Instead of congratulating him on his newest promotion and wish him well on the new assignment, the lady’s laid-back post on the man’s Facebook ‘wall’ had read in Pidgin: “No wonder u know dey run after me again; u done become big man. Just remember where we dey oooo and no forget where u are coming from oooooo. You know now?” This message, apparently meant for “her friend”, was discovered to have been read by millions of other Facebookers across the globe, and is apparently causing unwarranted disquiet in the man’s family now.
Perhaps because of ignorance, many users of these tools, though educated cannot distinguish between a private message and sharing a thought on issues or causes with others in the open access area called ‘wall’. A number of workers in some organisations have also received queries and others got sacked as a result of unrestrained use of their employers’ time on exploring these networking tools.
Yet, on the impact of unbridled use of the social media platforms cum video games on the quality of education among university undergraduates and other institutions of higher learning, Prof. Uche Okeke, Director-General, Institute of African Studies, in a remark at a conference in the university town of Nsukka, noted a striking “paradigm shift” in the nation’s value system lately.
Okeke had noted that students no longer exposed themselves to intellectual activities such as debates, workshops, symposium, quiz and research which should enhance their development. According to her, with the advent of Internet-enabled gadgets now, “students devote greater chunk of their time to Facebook, Yahoo-Yahoo (Nigeria’s parlance for online fraud), Twitter and video games, instead of academic research and study.”
Prof. Okeke, in her comment, particularly condemned the business of “Yahoo-Yahoo guys” describing them as economic saboteurs, who “devise all tricks to defraud companies and foreign investors” and discourage others from coming into the country.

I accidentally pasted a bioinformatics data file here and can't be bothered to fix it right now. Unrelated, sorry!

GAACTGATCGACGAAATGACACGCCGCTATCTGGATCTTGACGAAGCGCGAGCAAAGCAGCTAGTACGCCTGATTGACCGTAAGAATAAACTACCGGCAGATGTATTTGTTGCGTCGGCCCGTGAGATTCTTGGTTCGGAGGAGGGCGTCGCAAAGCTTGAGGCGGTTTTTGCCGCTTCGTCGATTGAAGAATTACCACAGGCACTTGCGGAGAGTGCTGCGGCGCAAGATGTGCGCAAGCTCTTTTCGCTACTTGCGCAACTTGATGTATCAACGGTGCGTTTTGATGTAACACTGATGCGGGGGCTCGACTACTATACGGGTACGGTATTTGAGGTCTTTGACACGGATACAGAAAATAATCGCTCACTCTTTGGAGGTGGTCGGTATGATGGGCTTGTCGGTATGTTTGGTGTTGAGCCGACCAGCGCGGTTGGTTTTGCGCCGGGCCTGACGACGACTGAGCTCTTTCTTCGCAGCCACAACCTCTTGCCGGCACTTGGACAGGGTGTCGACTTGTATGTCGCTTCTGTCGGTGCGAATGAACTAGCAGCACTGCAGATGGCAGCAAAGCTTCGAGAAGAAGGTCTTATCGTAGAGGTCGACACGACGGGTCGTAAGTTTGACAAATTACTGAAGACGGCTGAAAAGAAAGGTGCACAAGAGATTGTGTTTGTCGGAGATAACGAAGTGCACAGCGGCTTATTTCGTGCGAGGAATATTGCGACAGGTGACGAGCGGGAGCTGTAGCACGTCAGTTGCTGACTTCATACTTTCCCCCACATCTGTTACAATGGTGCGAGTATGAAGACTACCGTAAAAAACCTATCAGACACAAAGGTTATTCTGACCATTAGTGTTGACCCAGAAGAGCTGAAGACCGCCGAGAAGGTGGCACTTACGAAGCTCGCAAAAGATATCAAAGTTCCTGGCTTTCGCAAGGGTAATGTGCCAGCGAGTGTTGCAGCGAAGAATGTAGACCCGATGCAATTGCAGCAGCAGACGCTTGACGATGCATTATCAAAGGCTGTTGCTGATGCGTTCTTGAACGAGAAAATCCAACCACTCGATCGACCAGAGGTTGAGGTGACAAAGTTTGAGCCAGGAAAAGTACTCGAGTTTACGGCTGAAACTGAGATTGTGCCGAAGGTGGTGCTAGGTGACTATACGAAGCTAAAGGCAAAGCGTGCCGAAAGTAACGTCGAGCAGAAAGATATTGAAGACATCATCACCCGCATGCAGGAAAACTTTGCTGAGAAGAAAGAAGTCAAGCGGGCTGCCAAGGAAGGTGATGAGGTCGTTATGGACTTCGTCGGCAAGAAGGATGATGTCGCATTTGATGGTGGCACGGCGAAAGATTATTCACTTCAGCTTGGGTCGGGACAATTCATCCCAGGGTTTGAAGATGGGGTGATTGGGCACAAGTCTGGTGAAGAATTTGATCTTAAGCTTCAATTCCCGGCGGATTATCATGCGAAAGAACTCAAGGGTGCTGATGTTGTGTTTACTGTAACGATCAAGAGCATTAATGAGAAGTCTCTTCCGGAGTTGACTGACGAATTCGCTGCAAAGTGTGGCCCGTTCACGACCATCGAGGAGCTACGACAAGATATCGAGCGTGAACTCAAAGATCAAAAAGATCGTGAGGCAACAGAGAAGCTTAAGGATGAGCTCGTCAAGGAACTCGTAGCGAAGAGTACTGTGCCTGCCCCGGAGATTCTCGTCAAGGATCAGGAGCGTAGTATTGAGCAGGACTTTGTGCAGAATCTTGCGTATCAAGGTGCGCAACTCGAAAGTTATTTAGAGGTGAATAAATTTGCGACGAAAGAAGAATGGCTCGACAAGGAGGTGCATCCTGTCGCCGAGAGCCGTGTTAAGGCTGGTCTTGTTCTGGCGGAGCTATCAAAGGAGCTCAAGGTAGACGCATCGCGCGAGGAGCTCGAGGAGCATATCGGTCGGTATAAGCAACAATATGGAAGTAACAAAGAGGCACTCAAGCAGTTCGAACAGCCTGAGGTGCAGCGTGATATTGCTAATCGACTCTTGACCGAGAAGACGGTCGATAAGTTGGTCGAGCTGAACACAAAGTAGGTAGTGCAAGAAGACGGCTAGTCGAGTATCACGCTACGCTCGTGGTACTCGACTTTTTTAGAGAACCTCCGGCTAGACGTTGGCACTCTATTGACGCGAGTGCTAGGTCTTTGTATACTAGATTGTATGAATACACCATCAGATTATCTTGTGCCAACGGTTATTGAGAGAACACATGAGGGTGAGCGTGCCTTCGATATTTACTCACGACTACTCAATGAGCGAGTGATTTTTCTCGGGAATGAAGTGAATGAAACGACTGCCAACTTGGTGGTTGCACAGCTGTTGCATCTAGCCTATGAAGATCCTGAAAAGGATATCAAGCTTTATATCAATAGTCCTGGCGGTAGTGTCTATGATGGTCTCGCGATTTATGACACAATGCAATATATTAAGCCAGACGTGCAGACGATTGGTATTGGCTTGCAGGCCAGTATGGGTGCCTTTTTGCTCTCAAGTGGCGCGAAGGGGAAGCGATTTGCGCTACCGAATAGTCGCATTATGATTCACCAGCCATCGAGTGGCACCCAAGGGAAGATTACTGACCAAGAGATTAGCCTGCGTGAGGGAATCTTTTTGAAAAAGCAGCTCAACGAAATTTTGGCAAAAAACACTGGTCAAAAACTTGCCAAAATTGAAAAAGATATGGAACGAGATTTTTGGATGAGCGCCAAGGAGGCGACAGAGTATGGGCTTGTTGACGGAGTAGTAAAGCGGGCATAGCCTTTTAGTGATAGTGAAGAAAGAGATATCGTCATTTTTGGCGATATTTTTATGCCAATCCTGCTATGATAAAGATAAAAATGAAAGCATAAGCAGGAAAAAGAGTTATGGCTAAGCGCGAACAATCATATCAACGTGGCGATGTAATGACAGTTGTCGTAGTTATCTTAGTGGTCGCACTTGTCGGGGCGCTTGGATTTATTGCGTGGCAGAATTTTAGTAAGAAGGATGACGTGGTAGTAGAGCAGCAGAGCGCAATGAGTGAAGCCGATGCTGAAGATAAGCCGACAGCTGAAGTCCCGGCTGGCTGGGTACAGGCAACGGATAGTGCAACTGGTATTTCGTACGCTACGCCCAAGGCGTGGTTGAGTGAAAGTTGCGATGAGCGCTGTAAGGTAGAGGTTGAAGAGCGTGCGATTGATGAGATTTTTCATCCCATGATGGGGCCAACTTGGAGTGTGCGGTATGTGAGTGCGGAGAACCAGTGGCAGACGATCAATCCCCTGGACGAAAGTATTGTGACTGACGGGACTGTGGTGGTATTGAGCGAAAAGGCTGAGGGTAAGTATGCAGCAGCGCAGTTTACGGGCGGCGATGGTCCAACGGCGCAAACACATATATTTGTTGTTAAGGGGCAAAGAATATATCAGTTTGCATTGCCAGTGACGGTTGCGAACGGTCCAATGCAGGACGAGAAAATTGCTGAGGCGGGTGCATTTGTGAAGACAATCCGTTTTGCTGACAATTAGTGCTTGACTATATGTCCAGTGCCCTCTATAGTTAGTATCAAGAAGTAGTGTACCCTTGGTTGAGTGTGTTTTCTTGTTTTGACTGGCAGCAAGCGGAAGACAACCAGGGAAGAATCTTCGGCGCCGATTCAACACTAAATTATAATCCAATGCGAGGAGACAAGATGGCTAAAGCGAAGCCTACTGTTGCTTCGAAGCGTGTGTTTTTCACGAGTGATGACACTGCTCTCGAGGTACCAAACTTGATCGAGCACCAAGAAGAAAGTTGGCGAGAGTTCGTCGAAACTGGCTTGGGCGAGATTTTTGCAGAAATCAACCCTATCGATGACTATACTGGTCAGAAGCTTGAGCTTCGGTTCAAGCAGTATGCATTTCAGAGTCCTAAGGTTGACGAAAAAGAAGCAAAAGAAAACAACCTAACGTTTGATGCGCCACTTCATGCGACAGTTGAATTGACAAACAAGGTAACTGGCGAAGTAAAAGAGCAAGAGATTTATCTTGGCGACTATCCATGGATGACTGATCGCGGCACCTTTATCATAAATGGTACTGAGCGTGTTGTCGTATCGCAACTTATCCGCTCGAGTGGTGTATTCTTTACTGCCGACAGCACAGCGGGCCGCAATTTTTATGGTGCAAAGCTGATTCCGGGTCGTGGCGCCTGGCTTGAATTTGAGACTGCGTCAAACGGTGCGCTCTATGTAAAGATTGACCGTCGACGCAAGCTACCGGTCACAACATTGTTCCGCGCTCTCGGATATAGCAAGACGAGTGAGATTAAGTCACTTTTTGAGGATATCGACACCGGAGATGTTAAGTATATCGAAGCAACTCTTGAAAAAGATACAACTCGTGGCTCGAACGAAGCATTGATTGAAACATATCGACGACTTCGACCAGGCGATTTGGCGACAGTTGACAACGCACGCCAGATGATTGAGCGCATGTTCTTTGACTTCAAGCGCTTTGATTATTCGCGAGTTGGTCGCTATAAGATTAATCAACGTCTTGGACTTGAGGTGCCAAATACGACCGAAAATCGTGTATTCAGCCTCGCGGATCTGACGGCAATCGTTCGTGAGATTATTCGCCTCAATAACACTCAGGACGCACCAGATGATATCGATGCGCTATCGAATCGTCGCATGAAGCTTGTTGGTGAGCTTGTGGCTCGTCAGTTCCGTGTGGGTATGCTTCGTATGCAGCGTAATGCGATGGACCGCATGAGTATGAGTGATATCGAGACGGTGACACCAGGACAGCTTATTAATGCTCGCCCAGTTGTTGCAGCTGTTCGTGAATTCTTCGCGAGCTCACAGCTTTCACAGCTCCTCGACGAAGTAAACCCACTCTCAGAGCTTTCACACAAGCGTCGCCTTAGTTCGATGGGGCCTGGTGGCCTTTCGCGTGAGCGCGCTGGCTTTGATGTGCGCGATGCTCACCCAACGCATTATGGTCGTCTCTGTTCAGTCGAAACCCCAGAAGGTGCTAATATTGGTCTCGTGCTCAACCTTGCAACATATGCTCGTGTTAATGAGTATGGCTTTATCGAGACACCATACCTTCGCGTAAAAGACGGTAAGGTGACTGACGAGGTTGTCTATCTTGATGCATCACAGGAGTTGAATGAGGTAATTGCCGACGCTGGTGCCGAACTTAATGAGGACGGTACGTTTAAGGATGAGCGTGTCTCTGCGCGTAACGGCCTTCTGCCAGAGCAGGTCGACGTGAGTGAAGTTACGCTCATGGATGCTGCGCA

Social sites’ users should carefully scrutinise the kind of information they share with others, particularly in connection with home addresses, absences from the home, social security numbers, and content of their posts or messages, which at times may seem harmless but potentially damaging to excellent human relationships.
Students who devote a greater chunk of their time to exploring social media networks at the expense of their academic advancement must realise that “whatever is bread in the bone will definitely come out in the flesh.” One cannot give what one does not have in terms of requisite knowledge and skills.
Young learners engrossed in utilising social media need to adjust their use of these tools. They need not chat away their future on mostly “sweet nonsense”, oftentimes with strangers, aside from sending deceptive overtures and messages to business organisations and prospective investors in this economy.
Employees should also be wary of time-consuming and needless distraction, identity theft and spam (unwanted mails) usually generated by their extreme application of social media networking sites during working hours. This inattentive attitude by some personnel in Internet-connected workplaces has cost numerous people their jobs as a result of low productivity and inattention to critical official matters.